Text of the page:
Victoria Grace Walden is a teaching fellow at the University of Sussex. Her research specialisms are Holocaust and genocide non-fiction and animated films, digital memory in museums, and film-philosophy. Her most recent book Cinematic Intermedialities and Contemporary Holocaust Memory was released earlier this year. She is currently developing an e-book edited collection and online platform entitled The Memorial Museum in the Digital Age. She has worked for the Holocaust Educational Trust, the IHRA, and volunteered for the Wiener Library and Jewish Museum, London.
'Debunking Digital Myths: Holocaust Memory for the Future'
Abstract of presentation for Holocaust Studies in the Digital Age. What’s New? on 2 July 2019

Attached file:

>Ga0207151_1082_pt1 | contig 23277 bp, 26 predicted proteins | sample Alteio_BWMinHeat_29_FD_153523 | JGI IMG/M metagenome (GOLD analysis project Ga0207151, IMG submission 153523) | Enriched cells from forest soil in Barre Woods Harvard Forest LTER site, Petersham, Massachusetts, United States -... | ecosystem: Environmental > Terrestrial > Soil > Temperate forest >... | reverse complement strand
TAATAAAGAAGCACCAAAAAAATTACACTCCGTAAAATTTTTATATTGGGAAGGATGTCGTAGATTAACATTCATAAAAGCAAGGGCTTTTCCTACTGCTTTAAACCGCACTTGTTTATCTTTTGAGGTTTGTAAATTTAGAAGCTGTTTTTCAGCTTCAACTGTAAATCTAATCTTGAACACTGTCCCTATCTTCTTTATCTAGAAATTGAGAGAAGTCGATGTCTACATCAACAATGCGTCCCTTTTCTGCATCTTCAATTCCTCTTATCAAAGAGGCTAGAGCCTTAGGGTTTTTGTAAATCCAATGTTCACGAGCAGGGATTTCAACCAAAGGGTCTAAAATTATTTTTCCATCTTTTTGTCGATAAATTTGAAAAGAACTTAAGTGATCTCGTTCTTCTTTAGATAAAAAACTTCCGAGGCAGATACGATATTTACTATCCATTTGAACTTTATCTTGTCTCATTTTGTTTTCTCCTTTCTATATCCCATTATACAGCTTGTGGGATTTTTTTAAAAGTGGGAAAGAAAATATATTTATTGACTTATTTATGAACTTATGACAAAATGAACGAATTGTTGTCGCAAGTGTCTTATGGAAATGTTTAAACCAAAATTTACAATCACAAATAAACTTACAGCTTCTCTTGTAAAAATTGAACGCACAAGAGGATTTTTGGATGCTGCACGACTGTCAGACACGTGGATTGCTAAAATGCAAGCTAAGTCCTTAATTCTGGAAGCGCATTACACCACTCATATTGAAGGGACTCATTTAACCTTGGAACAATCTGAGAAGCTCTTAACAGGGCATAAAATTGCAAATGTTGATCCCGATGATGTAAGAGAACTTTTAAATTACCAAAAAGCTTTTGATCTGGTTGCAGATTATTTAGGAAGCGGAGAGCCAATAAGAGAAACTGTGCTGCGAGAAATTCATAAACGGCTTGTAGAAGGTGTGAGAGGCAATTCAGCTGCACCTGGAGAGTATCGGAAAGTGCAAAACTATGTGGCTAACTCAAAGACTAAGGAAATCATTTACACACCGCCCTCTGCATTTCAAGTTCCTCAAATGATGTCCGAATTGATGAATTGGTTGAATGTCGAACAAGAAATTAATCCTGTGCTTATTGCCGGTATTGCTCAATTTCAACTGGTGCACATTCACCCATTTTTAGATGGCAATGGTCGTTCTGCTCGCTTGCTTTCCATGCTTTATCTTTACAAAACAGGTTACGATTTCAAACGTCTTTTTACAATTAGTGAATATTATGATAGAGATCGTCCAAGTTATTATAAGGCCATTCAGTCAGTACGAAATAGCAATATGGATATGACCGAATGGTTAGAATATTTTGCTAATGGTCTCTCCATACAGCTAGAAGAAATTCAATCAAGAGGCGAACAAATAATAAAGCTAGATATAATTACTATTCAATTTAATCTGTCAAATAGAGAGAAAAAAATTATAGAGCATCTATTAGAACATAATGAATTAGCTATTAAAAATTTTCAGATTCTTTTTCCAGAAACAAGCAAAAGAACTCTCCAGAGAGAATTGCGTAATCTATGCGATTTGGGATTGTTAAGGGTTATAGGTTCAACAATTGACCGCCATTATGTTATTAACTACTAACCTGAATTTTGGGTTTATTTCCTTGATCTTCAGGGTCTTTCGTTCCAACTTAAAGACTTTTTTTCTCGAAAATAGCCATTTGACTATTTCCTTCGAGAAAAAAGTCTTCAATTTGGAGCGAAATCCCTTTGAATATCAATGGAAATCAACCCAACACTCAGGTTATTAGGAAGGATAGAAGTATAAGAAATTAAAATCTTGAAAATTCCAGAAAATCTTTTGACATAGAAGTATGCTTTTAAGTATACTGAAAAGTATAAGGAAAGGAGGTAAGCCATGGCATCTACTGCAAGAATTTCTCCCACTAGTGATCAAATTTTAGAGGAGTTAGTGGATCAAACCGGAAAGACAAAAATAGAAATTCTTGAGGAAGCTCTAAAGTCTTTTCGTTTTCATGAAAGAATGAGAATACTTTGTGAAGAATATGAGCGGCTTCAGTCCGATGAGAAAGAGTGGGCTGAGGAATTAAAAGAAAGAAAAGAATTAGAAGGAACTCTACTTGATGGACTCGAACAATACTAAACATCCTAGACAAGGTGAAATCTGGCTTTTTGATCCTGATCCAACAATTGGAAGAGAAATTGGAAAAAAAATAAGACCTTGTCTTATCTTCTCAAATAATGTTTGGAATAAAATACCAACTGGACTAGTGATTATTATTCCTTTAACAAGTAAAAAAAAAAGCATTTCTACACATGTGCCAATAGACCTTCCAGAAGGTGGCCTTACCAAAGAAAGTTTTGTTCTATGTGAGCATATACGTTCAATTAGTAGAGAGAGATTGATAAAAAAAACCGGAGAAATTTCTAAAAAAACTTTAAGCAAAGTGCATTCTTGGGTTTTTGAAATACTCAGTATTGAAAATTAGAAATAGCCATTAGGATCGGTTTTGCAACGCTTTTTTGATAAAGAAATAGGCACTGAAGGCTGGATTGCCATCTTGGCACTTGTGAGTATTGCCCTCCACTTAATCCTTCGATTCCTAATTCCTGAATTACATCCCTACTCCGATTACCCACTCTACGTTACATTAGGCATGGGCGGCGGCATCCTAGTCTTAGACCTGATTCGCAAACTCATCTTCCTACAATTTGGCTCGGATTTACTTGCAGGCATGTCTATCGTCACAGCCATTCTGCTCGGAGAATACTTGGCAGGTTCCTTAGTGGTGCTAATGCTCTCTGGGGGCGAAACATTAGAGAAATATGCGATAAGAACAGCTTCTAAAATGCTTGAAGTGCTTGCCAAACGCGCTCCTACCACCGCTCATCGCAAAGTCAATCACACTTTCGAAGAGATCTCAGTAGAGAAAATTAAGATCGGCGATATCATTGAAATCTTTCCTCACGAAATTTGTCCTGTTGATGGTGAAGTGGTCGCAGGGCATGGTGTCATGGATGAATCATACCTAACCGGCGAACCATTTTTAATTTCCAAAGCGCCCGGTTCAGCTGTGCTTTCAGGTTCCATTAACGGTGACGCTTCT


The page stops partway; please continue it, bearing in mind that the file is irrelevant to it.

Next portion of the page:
When we think of the digital, there are a list of words that come to mind: ‘virtuality’, ‘immateriality’, ‘digital natives’, ‘interactivity’, ‘immersion’ and ‘distraction’. In this talk, I want to interrogate these ideas to propose potential ways in which the digital can be used in productive ways to encourage Holocaust memory. I will consider both digital and physical examples of virtual memory, consider the ways the digital might enable us to confront problems related to objects standing in for a past characterised by loss, review the assumption that young people are more advanced in their knowledge of the digital than us, explore how interactivity and immersion are not specific to the digital only, and look at more positive ways of thinking about the digital beyond discourses of distraction.
University of Sussex, School of Media, Film and Music